Your browser is out of date. It has known security flaws and may not display all features of this and other websites.
Learn how to update your browser.

Baseball and Law: A Tale of Two Passions

Bob Dowd

California Western alum, Bob Dowd ‘76 had two passions growing up in Hanford, Calif. To play baseball and be a lawyer./p>

Baseball came naturally to him; becoming a lawyer was an unknown.

“In college, one could say I ‘majored’ in baseball,” says Dowd. “After graduating from high school and turning down a professional baseball contract with the Minnesota Twins I enrolled at the University of Arizona—because of baseball,” continues Dowd. “My time at Arizona did not turn out as expected, so I returned to California for my second year at the College of Sequoias—where I played baseball.”

Dowd then went on to San Francisco State University, where he was selected as the all-conference catcher both years. While at SFSU he became aware of the Marine Corps baseball program and so decided to join up.

“I told the recruiter I wanted to join the Marines ‘so I could play baseball’ in San Diego,” recalls Dowd.

But baseball seemed the last thing on the minds of Dowd’s superiors. After training and achieving the rank of second lieutenant, he received orders to go to Vietnam. It was 1968.

“No one seemed to recall I was supposed to be playing baseball in San Diego,” says Dowd.

Following his deployment to Vietnam, Dowd returned to San Diego as an officer recruiter visiting colleges in the greater San Diego area and unbeknownst to him he was about to realize his second passion—becoming a lawyer. His duty took him to California Western’s  Point Loma campus and an encounter with Dean Robert Castetter.

“In one of my conversations with the Dean, I told him of my desire to become a lawyer. We discussed my less than stellar LSAT score and my so-so college grades. He still seemed receptive, so I applied,” says Dowd.

Bob Dowd graduated from California Western in 1976 with honors.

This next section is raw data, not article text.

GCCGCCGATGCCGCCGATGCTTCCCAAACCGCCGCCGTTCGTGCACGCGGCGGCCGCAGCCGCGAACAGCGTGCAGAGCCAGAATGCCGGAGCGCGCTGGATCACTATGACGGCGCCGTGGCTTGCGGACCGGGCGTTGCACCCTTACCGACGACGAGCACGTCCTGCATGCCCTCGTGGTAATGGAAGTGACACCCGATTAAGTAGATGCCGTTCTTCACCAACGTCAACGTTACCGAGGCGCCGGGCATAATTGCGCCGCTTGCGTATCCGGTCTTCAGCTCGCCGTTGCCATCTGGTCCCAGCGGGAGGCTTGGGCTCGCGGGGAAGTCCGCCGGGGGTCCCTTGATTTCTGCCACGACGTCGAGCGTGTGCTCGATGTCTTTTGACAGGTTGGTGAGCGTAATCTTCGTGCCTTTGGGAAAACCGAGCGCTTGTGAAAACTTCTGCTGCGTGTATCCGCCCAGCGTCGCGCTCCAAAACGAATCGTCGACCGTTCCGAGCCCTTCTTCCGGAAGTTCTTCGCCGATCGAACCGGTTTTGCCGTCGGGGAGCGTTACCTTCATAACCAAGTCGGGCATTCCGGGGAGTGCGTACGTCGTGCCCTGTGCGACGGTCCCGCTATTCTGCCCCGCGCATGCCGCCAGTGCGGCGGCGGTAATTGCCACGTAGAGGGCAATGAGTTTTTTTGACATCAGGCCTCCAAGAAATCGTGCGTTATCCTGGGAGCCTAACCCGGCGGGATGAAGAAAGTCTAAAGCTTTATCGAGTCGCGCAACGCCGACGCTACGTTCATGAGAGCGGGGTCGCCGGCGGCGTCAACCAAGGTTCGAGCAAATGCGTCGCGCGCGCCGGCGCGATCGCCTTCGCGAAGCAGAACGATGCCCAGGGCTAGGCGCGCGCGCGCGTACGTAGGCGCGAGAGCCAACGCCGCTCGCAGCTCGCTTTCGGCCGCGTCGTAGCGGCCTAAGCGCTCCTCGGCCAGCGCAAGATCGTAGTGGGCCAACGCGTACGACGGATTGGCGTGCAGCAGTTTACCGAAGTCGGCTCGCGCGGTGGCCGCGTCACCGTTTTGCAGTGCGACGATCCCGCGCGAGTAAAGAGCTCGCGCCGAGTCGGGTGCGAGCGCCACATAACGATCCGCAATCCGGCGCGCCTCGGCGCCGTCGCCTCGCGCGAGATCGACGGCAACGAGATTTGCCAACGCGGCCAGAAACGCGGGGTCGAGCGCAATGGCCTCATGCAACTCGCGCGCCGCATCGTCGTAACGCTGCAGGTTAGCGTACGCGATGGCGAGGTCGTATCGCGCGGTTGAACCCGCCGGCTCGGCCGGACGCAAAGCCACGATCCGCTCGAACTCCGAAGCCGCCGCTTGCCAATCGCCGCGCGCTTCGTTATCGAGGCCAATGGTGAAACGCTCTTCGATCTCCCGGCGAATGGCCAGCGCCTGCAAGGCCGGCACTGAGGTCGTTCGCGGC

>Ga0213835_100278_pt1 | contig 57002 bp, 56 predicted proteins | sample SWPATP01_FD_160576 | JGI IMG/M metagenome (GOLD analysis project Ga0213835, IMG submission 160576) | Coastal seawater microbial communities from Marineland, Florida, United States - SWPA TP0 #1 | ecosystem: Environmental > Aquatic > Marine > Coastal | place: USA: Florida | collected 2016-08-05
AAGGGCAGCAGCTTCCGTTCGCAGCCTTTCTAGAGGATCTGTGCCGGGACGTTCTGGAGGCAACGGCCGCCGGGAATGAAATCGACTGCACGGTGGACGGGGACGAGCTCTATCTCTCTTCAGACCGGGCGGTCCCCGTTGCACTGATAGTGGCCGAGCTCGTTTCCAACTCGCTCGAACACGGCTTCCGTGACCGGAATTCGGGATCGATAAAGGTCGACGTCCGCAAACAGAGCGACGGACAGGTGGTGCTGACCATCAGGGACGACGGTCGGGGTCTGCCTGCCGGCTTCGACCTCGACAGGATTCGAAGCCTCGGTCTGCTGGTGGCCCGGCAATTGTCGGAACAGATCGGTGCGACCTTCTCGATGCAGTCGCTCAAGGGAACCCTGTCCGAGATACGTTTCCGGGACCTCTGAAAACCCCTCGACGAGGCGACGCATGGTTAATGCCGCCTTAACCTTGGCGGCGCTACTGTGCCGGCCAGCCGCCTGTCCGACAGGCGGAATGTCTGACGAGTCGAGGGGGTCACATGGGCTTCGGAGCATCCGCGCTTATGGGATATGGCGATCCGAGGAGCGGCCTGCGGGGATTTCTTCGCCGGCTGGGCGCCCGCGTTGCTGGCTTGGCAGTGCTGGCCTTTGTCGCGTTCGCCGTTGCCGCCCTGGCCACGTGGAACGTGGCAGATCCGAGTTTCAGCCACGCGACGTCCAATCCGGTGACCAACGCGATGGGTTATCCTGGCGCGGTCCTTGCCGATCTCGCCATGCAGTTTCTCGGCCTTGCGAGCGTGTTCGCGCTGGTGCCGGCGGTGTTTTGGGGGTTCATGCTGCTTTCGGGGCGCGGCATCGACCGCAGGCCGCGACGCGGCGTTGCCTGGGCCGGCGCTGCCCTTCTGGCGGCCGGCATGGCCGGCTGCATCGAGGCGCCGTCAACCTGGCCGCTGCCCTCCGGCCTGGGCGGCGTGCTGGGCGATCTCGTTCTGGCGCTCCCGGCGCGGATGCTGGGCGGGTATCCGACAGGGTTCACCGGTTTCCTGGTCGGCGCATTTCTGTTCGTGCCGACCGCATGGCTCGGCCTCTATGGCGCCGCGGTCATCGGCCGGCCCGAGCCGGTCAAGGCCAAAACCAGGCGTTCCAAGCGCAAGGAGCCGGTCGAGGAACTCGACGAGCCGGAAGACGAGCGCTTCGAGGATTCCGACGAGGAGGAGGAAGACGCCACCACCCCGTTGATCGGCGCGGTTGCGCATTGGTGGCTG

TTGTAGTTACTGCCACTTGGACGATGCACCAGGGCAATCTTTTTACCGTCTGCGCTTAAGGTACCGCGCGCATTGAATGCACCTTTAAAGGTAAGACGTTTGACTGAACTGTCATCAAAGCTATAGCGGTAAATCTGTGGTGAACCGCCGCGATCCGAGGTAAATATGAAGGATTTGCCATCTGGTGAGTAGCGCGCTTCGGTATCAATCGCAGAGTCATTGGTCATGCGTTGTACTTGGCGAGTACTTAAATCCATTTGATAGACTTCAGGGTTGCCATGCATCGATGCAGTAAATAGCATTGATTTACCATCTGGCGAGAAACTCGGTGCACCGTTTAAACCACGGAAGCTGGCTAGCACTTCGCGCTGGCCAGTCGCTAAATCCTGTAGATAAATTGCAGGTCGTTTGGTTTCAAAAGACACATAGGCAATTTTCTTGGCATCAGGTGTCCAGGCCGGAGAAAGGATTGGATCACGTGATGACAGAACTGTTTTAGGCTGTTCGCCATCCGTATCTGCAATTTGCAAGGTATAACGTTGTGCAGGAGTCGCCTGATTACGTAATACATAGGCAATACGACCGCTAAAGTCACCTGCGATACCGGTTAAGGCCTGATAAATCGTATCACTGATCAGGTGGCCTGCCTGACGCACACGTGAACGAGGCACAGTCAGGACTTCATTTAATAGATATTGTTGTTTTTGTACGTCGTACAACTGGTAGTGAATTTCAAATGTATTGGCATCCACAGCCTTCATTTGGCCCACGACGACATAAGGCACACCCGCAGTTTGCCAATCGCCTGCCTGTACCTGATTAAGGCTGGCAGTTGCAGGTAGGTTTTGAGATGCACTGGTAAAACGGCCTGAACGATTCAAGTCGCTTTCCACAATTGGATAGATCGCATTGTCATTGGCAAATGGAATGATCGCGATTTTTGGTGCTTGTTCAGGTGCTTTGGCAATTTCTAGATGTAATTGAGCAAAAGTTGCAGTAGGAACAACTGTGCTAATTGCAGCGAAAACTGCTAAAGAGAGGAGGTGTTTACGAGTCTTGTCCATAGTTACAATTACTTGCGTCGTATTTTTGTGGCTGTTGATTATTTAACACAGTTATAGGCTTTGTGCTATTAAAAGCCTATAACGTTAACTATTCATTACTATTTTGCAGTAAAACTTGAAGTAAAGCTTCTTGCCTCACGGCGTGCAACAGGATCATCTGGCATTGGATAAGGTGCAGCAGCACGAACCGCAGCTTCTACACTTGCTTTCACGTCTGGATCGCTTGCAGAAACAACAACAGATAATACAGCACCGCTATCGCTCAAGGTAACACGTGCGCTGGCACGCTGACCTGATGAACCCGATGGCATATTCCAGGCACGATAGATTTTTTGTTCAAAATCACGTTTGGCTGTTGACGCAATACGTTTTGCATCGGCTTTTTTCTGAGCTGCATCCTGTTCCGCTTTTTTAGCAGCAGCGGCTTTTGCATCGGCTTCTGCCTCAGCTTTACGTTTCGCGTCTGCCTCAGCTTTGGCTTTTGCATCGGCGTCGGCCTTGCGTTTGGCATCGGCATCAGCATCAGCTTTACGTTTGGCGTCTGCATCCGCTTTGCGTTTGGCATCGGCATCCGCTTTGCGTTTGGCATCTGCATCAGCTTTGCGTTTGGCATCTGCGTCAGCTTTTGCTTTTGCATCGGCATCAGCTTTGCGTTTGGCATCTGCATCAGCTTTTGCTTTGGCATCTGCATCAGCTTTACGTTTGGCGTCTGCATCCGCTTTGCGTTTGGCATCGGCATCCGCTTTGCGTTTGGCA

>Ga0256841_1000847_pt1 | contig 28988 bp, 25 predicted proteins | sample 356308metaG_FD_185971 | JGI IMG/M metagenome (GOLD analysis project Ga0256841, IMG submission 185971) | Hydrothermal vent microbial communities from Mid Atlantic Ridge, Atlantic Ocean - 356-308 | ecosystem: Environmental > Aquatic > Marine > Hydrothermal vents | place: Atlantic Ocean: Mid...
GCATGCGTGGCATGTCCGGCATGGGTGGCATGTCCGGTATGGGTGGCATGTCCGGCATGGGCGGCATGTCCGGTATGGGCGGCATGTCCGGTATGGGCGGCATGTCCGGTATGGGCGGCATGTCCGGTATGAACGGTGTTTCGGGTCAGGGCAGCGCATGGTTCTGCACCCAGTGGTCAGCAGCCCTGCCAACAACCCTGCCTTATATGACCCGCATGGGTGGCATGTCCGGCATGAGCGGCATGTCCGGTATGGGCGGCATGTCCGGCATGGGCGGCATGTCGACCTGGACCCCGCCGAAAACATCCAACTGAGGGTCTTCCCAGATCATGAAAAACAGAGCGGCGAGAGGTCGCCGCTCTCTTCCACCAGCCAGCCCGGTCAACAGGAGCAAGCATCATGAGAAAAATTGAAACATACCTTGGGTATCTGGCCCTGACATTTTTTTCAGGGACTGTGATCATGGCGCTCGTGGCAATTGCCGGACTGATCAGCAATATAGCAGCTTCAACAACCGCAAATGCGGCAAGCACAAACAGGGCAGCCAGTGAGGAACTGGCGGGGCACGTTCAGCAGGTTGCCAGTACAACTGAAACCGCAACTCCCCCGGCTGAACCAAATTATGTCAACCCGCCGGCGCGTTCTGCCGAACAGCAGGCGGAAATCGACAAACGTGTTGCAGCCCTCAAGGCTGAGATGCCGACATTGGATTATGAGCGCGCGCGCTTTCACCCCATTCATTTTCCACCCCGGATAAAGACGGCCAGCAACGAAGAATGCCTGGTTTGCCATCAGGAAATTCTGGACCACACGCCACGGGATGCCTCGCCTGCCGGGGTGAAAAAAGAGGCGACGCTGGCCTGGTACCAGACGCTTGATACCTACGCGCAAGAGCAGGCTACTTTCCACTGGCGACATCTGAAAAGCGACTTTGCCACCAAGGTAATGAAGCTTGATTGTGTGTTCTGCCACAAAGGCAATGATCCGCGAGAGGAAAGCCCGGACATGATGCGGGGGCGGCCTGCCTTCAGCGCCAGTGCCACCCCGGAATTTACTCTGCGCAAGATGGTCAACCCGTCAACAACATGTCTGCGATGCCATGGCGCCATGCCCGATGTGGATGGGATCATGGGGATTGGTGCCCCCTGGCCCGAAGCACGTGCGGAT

Following five years prosecuting and defending criminal cases with the Marines, Dowd retired from active duty in 1981. He subsequently joined the Griswold LaSalle law firm in Hanford, Calif.

Dowd served in the Marine Corps Reserve until 1998 retiring as a colonel. His years of Reserve duty were spent teaching trial advocacy in Okinawa, Japan; Seoul, Korea; and Honolulu, Hawaii.

Headquartered in the San Joaquin Valley, one of Dowd‘s specialty areas of practice is agriculture which has taken him to courtrooms not only in California but also in Arizona, Texas, Georgia, Delaware, and around the world.

Through the years, Dowd has been honored by admittance into three invitation-only trial lawyer associations: The American Board of Trial Advocates; The American College of Trial Lawyers; and The International Society of Barristers. He has also been recognized as a Northern California “super lawyer” for the past 12 years.

After more than 40 years of law practice, Dowd shows no signs of slowing down and credits Dean Castetter for allowing him to fulfil his passion for the law.

 “After all these years, I remain enthused and forever grateful to Dean Castetter for seeing something in me and for allowing me to attend California Western School of Law,” says Dowd.